VATICAN CITY – The 2009-10 Year for Priests will demonstrate that the Catholic Church “is proud of her priests, loves them, honors them (and) admires them,” said Cardinal Claudio Hummes, prefect of the Congregation for Clergy.
In a letter released in late May, the cardinal said the yearlong celebration, which was proclaimed by Pope Benedict XVI and will be inaugurated by him June 19, also will recognize the variety of pastoral work performed by priests and the witness of their lives.
Addressing Italian bishops May 28, Pope Benedict said the year should help priests “rediscover the grace and the goal of priestly ministry.”
“It is a service to the church and to the Christian people that requires a deep spirituality,” the pope said, because only by being united with the Lord can priests minister effectively through their preaching, their celebration of the sacraments and their assistance to the poor.
In his letter, Cardinal Hummes acknowledged that some priests had been involved in “gravely problematic and unfortunate situations,” an apparent reference to recent sexual abuse scandals. He wrote that while investigation, prosecution and punishment were necessary, “it is also important to keep in mind that these pertain to a very small portion of the clergy.”
Most priests, he said, are “people of great integrity, dedicated to the sacred ministry” who sacrifice themselves and are “in solidarity with the poor and suffering.”
Cardinal Hummes said that over the year the economic status of priests also will be addressed “since they live, at times, in situations of great poverty and hardship in many parts of the world.”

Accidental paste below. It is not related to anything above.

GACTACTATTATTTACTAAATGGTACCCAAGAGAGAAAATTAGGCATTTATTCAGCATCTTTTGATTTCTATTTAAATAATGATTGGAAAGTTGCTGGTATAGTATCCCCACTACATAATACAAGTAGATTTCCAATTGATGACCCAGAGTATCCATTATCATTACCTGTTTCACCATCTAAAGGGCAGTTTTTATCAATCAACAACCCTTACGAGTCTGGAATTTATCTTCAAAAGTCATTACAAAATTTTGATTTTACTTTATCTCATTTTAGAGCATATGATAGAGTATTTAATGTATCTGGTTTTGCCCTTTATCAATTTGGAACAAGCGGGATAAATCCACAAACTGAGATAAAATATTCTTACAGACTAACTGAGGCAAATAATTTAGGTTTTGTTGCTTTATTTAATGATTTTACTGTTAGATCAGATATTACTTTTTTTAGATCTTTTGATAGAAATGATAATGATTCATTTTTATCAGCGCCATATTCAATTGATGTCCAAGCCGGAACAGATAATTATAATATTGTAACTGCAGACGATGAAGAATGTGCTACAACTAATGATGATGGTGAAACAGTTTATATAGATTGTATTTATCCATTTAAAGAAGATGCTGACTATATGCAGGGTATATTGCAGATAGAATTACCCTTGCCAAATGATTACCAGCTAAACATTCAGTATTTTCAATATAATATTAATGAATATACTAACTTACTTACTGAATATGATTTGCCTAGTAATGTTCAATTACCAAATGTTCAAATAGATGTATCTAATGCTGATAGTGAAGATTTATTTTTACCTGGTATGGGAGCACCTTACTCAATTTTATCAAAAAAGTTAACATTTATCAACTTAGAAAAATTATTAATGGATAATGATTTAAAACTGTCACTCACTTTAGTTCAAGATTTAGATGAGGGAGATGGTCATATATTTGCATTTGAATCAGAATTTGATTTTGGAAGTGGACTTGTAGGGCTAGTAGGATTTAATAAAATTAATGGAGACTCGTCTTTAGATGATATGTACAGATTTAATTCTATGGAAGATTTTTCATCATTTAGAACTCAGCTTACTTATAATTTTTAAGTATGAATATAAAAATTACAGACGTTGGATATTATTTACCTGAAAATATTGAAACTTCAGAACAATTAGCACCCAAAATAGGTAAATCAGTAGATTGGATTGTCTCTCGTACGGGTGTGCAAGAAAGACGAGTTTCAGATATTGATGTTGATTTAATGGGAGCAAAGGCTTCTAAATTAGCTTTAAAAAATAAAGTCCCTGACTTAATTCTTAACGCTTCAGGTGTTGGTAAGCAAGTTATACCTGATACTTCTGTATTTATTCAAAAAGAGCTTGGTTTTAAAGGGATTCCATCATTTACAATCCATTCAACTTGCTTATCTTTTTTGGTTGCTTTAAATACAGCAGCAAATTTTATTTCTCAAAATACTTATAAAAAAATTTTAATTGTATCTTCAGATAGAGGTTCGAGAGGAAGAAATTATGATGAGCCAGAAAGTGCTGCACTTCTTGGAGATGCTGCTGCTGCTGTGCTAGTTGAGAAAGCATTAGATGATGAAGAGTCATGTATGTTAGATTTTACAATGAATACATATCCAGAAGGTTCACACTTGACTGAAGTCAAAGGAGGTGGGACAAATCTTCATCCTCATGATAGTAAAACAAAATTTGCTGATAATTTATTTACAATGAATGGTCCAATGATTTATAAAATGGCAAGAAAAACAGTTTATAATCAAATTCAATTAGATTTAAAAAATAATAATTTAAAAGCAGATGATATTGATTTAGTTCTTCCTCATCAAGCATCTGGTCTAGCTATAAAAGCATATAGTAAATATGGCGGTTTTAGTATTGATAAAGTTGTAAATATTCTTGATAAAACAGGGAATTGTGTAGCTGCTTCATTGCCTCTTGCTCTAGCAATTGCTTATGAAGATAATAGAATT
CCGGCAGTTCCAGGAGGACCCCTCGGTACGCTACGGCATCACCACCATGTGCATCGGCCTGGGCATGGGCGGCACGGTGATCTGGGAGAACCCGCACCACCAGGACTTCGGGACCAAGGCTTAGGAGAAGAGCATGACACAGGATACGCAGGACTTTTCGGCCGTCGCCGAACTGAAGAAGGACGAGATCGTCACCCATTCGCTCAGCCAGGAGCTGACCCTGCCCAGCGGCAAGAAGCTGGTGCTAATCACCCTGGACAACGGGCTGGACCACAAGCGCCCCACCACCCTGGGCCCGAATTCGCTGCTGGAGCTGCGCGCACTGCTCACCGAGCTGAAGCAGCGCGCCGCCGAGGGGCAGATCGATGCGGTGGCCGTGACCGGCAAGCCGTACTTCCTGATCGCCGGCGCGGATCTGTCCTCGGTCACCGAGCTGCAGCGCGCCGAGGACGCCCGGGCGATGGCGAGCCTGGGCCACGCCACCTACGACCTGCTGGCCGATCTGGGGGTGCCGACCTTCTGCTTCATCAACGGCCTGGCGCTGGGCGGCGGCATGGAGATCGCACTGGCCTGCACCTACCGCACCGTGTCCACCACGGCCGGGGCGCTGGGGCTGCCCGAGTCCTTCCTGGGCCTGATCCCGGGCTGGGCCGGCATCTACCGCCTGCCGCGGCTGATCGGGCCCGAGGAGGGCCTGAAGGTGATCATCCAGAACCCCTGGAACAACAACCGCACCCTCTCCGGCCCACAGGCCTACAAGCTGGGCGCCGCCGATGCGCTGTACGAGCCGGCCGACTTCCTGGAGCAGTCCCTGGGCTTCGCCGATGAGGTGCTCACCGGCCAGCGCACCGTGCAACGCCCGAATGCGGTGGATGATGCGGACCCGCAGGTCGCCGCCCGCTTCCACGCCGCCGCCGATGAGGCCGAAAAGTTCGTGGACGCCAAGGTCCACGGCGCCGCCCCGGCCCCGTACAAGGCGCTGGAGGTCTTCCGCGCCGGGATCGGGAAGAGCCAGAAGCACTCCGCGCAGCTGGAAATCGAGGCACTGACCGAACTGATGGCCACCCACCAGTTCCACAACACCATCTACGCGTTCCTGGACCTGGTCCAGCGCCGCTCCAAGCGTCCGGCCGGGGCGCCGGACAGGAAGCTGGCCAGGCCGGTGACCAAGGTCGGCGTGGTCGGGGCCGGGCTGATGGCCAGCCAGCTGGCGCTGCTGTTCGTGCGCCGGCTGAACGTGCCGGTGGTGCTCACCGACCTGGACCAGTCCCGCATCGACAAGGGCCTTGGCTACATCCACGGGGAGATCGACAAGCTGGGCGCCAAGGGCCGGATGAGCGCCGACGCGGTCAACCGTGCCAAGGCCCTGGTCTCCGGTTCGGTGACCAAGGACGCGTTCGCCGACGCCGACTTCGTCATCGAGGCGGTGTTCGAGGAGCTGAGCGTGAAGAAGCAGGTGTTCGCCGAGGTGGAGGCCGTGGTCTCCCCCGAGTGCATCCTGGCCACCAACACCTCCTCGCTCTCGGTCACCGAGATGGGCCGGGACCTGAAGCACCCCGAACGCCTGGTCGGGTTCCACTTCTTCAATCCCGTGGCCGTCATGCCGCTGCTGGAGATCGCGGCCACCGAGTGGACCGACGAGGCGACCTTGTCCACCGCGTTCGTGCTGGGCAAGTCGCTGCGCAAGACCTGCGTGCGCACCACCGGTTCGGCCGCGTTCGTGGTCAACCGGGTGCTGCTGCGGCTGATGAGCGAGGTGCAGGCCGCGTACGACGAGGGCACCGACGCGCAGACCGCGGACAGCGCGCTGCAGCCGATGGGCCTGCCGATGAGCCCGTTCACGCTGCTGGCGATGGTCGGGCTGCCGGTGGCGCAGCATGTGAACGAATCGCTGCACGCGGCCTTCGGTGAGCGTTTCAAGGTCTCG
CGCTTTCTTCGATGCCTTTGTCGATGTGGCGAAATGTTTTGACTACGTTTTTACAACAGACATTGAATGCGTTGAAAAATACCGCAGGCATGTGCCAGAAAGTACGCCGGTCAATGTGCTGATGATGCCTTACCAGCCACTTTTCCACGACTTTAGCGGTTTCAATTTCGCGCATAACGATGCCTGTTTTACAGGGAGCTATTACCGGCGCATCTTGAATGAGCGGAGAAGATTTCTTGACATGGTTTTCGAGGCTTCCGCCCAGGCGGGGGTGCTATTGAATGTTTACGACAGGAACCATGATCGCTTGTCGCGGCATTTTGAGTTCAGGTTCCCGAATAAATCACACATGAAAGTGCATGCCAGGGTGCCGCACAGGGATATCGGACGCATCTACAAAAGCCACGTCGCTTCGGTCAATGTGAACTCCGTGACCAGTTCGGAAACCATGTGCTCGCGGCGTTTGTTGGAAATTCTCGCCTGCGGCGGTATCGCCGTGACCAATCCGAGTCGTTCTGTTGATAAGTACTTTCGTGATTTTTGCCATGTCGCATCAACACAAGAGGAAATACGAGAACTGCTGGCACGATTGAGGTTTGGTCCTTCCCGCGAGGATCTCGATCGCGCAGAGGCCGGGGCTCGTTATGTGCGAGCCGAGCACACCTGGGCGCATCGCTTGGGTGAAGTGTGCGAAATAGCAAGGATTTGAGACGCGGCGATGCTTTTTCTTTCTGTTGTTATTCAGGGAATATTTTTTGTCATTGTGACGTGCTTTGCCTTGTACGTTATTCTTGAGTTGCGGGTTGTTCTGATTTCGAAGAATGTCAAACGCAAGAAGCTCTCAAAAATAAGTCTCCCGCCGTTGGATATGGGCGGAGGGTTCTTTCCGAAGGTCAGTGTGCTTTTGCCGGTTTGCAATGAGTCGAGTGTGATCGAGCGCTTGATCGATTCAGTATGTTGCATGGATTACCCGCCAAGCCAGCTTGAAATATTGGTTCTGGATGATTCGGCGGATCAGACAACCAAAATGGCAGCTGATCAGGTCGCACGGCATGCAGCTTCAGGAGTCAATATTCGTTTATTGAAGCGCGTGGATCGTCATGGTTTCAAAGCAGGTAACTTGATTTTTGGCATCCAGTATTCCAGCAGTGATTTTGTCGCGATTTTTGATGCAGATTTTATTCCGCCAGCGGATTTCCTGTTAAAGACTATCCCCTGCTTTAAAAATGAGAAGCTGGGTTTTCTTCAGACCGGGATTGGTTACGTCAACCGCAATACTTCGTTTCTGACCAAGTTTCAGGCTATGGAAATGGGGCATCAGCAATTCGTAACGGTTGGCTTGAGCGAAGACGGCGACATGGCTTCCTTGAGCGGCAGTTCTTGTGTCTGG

The new Statistical Yearbook of the Church, just released with figures recorded as of Dec. 31, 2007, showed that the problem of priestly vocations continues.
The yearbook reported a very slight increase, less than 1 percent, in the number of priests between 2000 and the end of 2007. The number of priests around the world rose from 405,178 in 2000 to 408,024, which the Vatican newspaper described as “not significant, in the light of regional differences.”
Africa and Asia show dynamic growth, with increases of 27.5 percent and 21.2 percent, respectively, while the number of priests in the Americas held steady, according to L’Osservatore Romano, the Vatican newspaper.
Europe, however, showed a decline of nearly 7 percent, while the number of priests in Oceania decreased by more than 5 percent, it said.
During the Year for Priests, Cardinal Hummes said, there will be study, spiritual exercises, conferences and theological seminars in dioceses around the world.
He said it should be an occasion of “intense appreciation of the priestly identity, of the theology of the Catholic priesthood and of the extraordinary meaning of the vocation and mission of priests within the church and in society.”
Above all, the cardinal said, “may it be a year as well of religious and of public celebration which will bring the people – the local Catholic community – to pray, to reflect, to celebrate and justly to give honor to their priests.”
The cardinal’s letter was published in several languages on the clergy congregation’s Web site – www.clerus.org – but Vatican Radio reported May 27 that on the opening day of the Year for Priests, June 19, the congregation would unveil a special Web site at www.annussacerdotalis.org.